WASHINGTON — Congress is gearing up for a big vote next week to oppose President Bush's troop buildup in Iraq, beginning with a nonbinding resolution that could draw strong Republican support.
It's the first step in a long struggle between the White House and the new Democratic-controlled Congress over the endgame in Iraq.
If a nonbinding resolution opposing the surge of 21,500 troops into Iraq is approved, Democrats could quickly move stronger legislation to build a congressional firewall against any future move to broaden the war to Iran or Syria. Others are testing the waters for GOP support for the ultimate weapon in a showdown with the White House – curbs on funding.
But the key to an effective push back – including the 67 votes needed to overturn a presidential veto – is building bridges to Republicans. The blitz of oversight hearings continuing this week gives lawmakers on both sides of the aisle time to sound each other out.
Congressional committees plan 10 hearings this week on issues ranging from defense contracting practices and US force protection to alternative Iraq strategies and the influence of Iraq's neighbors. Especially on the Senate side, Republicans have been among the strongest critics of administration policy.
"It's fair to say you saw 21 very concerned senators today," said Sen. Chuck Hagel (R) of Nebraska, after hearings on the administration's plan for Iraq before the Senate Foreign Relations Committee last week. An early opponent of the war, Senator Hagel called Mr. Bush's proposed troop surge "the most dangerous foreign policy blunder in this country since Vietnam."
"It's now up to the Congress to give to our friends in the Middle East some reassurance that we can govern," he says. "Someone has to start framing up some reality, and this administration is disconnected from reality."
In public comments, Senate majority leader Harry Reid has claimed up to a dozen Republicans who could join Democrats in votes opposing the surge of troops into Iraq.
"It's possible that you could see 12 Republicans split" with the president, says Jennifer Duffy, who covers the Senate for the Cook Political Report. "They're in the minority now, Bush is a lame duck, and Republicans think that Iraq played a big part in losing their majorities. It's become every man for himself."
GOP leadership aides say that the size of the defection will depend on the precise wording of the resolution, which has yet to be finalized. Should Democrats go too far in their criticism of the commander in chief at a time of war, it could pull the GOP caucus closer together.
"One thing that will unite the Republican conference is if there is an attempt to cut off funds to our troops at a time of war. That will provoke a backlash from the American people," says Sen. John Cornyn (R) of Texas.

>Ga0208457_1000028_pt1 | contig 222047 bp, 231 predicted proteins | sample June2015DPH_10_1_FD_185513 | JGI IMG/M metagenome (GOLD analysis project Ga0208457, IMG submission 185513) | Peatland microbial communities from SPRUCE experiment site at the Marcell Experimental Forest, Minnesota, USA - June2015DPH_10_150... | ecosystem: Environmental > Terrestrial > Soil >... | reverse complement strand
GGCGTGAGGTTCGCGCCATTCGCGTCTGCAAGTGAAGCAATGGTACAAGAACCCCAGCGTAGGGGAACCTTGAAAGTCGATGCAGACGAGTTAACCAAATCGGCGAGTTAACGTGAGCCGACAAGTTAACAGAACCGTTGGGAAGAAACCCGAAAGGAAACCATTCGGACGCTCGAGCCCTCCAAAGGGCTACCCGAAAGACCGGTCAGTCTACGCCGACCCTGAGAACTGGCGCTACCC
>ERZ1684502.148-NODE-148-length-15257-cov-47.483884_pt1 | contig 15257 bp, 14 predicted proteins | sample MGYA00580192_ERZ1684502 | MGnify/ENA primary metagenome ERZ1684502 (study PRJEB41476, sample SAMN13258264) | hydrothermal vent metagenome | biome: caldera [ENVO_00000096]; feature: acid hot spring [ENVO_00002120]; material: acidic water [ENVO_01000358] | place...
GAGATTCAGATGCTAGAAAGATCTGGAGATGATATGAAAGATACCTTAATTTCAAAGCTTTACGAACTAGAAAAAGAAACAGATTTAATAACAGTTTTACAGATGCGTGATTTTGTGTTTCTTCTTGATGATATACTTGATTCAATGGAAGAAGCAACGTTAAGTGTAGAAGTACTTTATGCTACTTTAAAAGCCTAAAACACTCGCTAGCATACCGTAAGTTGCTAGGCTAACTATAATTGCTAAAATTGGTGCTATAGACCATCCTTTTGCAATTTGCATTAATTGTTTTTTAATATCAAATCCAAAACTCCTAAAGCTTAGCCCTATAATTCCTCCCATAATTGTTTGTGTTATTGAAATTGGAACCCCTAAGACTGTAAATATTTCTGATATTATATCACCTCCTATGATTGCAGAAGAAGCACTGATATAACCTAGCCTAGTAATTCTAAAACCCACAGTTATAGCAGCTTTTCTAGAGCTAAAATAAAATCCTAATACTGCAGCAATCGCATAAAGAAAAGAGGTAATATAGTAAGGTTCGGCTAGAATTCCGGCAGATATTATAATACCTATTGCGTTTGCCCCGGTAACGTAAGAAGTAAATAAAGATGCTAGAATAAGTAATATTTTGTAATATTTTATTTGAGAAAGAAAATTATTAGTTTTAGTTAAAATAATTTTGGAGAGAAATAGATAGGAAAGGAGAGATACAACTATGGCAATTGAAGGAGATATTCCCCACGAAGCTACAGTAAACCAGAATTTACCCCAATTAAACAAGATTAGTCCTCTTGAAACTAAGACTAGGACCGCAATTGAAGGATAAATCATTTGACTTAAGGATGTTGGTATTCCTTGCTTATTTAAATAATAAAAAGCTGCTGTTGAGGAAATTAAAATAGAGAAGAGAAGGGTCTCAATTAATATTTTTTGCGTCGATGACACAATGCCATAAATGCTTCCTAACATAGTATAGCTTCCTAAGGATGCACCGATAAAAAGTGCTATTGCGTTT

Sens. Gordon Smith (R) of Oregon and Norm Coleman (R) of Minnesota, who are up for reelection in 2008, were among the first Republicans to break with the White House over Iraq. Last week, they were joined by other critics from within GOP ranks.
"I am skeptical that a surge of troops will bring an end to the escalation of violence and the insurgency in Iraq," says Sen. George Voinovich (R) of Ohio. "I don't see that you'll end up having the democracy I once hoped for. I'm absolutely against the surge."
The pressure is especially strong on Republicans in states swinging Democratic. Sen. John Sununu (R) of New Hampshire, who is also up for reelection next year, says that the burden has to shift to the Iraqi government. "There's very strong expectation that they follow up on commitments, and this isn't an open-ended commitment. I have [doubts] that troops preparing to be used in Iraq can be effective against sectarian organizations," he says.
"I'm also disappointed that there still is not a formal framework for other countries in the region to play a more effective, constructive role in supporting the Iraqi government," he says.
Sen. John Warner, the ranking Republican on the Senate Armed Services Committee, has been attempting to develop a bipartisan consensus on Iraq. "So far, he has expressed concern about putting US forces in the middle of a sectarian conflict," says spokesman John Ullyot, who says the senator will make his position known this week.
Meanwhile, Republicans still supporting the White House on the war say it's important that Lt. Gen. David Petraeus, the new American commander in Iraq, appears quickly before Congress.
"He's the strongest spokesman the administration has, and he needs to get here fast," says Sen. Lindsey Graham (R) of South Carolina.
Sen. Jeff Sessions (R) of Alabama, who has been a strong supporter of the administration's policy on Iraq, says that he's encouraged that the White House is taking up some of his concerns. In talks with the president last Monday, he raised the issue that Iraq needs to quickly "create a court system that deals with threats to the Iraqi state promptly."
He adds: "When people don't feel safe, you can't wait five years to create a court system."